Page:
Australia: Second challenge planned for PM Malcolm Turnbull

Challenger Peter Dutton said he will continue lobbying colleagues for support in unseating PM Malcolm Turnbull.

    Australian Prime Minister Malcolm Turnbull survived a no-confidence on Tuesday with a 13-vote majority [Rod McGuirk/The Associated Press]
    Australian Prime Minister Malcolm Turnbull survived a no-confidence on Tuesday with a 13-vote majority [Rod McGuirk/The Associated Press]

    Australia's political crisis has deepened as a government legislator said that he was planning a second challenge against the country's Prime Minister Malcolm Turnbull.

    Turnbull narrowly survived a vote of no confidence on Tuesday, when members of his ruling conservative Liberal Party backed him 48 votes to 35. 

    However, party MPs are calling for another meeting to be held on Wednesday night to discuss the leadership crisis, according to Reuters news agency.

    The rebellion against the prime minister follows months of poor opinion poll ratings and political wrangling over a divisive carbon emissions law.

    Turnbull surprised critics by calling the ballot before his challenger, former Home Affairs Minister Peter Dutton, had had time to gather support.

    Dutton, speaking on Australian radio on Wednesday, confirmed that he was preparing another challenge against the prime minister.

    "I am not going to beat around the bush on that, I am speaking to colleagues. You don't go into a ballot believing you're going to lose and if I believe that a majority of colleagues support me, then I would consider my position," Dutton told Melbourne Radio 3AW.

    Dutton quit as Home Affairs minister after Tuesday's challenge failed and another 10 ministers offered their resignations on Wednesday.

    Turnbull said Dutton's was the only senior minister's resignation he had accepted, but a junior minister was also allowed to resign.

    The threat of another challenge throws Turnbull's attempts to unify the conservative coalition ahead of the country's general elections - due to be held by May next year - into uncertainty.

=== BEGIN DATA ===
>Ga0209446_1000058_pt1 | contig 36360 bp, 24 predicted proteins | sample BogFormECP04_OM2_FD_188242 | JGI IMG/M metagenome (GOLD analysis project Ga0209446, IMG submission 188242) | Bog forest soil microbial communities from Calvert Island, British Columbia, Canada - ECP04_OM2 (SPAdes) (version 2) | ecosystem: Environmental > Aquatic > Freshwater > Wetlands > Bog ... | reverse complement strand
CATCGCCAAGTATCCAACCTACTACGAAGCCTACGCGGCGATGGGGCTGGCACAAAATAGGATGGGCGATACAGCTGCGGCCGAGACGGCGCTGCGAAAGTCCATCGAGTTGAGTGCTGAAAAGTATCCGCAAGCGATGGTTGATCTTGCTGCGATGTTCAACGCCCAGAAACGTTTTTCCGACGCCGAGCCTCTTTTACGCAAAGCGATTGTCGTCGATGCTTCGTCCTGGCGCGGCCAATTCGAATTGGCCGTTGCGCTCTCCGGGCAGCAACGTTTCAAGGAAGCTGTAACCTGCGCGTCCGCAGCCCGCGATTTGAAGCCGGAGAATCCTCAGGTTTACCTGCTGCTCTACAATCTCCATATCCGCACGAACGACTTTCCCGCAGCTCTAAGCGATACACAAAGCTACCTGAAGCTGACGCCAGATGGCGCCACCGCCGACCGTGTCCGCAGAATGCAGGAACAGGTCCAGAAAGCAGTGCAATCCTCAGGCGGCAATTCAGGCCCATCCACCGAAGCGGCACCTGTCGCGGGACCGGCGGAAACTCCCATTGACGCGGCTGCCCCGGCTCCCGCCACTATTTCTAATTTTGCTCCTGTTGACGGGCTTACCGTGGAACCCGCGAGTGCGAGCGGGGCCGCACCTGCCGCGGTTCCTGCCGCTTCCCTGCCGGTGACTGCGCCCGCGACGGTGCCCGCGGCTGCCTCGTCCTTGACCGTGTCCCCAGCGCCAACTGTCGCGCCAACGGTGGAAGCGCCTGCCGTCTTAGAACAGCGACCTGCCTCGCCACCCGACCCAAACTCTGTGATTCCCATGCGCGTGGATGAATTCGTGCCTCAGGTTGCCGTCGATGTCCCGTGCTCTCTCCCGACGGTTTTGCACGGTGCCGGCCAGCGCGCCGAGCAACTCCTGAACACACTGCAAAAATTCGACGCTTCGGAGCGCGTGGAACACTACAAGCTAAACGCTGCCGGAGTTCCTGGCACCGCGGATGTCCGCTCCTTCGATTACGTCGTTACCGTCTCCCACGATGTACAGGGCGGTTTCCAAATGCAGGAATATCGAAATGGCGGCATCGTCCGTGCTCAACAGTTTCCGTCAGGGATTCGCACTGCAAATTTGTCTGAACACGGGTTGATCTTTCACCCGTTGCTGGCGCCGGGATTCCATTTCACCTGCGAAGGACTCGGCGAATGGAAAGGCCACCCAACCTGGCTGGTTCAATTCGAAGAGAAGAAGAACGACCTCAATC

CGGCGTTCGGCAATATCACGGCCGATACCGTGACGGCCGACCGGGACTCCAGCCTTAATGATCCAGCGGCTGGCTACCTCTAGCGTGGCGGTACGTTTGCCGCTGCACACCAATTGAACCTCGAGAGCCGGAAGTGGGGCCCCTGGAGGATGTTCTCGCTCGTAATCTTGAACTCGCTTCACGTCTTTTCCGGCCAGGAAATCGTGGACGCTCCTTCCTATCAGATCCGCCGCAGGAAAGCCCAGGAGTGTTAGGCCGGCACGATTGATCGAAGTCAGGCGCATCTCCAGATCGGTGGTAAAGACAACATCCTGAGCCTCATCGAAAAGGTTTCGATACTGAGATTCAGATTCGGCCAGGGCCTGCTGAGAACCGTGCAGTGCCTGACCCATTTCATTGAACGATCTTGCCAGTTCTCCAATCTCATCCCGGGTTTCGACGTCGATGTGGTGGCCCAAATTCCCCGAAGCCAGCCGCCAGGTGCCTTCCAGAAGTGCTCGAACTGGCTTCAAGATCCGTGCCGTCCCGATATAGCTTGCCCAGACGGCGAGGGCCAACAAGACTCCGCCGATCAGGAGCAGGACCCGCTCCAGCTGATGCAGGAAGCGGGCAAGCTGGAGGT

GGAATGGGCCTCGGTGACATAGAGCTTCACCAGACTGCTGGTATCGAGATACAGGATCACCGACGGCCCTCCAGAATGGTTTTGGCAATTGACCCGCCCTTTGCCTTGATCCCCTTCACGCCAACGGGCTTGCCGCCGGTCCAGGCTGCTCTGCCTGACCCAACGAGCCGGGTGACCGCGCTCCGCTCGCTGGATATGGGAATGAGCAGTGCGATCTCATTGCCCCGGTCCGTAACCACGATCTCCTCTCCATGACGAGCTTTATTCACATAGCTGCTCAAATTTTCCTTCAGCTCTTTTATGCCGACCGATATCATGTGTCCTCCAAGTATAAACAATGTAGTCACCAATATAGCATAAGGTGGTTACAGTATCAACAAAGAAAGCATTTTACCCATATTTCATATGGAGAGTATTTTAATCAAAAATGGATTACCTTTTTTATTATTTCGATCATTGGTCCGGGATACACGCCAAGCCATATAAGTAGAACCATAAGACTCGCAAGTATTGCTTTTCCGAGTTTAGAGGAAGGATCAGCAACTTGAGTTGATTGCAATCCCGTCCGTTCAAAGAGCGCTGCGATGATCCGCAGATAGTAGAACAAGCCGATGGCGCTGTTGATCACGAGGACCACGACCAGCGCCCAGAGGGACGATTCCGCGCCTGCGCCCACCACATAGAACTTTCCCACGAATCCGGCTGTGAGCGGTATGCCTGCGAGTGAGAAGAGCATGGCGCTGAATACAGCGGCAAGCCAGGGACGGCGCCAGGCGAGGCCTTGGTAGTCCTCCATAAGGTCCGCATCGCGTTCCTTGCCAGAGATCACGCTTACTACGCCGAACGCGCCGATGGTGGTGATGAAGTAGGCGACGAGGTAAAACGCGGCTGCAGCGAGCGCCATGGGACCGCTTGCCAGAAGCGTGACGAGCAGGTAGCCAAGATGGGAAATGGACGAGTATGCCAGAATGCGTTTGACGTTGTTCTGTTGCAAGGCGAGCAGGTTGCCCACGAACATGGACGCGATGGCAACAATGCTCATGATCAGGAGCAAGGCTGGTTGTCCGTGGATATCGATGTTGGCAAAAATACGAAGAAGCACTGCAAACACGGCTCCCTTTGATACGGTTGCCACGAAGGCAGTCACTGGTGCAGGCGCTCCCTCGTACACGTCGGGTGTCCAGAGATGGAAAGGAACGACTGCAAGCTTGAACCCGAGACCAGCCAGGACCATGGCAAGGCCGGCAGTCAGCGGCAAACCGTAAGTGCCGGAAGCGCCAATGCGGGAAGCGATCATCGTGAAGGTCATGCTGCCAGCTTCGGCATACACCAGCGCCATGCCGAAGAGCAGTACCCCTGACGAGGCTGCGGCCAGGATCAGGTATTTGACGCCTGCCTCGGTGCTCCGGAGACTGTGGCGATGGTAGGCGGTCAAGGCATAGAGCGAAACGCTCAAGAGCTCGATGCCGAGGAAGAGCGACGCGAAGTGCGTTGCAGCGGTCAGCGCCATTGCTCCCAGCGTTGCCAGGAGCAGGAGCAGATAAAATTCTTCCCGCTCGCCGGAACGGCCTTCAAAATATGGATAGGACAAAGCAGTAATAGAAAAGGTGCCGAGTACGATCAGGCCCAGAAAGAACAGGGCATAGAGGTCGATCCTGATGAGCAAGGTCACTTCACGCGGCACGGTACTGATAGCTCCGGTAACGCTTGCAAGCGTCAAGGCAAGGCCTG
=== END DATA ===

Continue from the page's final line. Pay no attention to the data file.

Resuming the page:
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    Speaking to reporters on Wednesday, the prime minister said his leadership had been confirmed by the "iron laws of arithmetic" and his priority was now to unite the party behind him.

    "What I'm endeavouring to do is to obviously ensure that the party is stable, to maintain the stability of the government of Australia - that's critically important."

    "The cabinet ministers - apart from Peter Dutton - of course, who came to me and told me that they had voted for Mr Dutton in the leadership ballot have given me unequivocal assurances of continuing loyalty and support," he said.

    The leadership crisis has been slammed by the opposition Labour party as "chaotic".

    "While chaos reigns, the country is not governed," deputy opposition leader Tanya Plibersek said.

    Political revolving door

    Months of pressure came to a head this week after months of poor opinion poll ratings, a Queensland by-election loss in July and a revolt by fellow Liberal politicians on Monday against Turnbull's plans to enshrine carbon emissions targets in law.

    Turnbull has since watered down the energy policy and scrapped planned tax cuts for corporations in an attempt to quell dissent.

    "In politics you have to focus on what you can deliver," he told reporters on Monday.

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    Australian politics have been in flux since former Prime Minister John Howard lost power in 2007, after more than 11 years in office. 

    No prime minister has lasted a full three-year term since, all having been ushered out by their own parties in the face of poor opinion polls.

    Turnbull, who took office in 2015 in a party-room coup has struggled to appeal to conservative voters, while disappointing others by shifting policies to the right to try to appease the powerful right-leaning backbench.

    A hardline conservative responsible for overseeing Australia's immigration policy, Dutton is unpopular with moderate voters, raising the possibility that a third candidate might still emerge should Turnbull be deposed.

    SOURCE: News agencies


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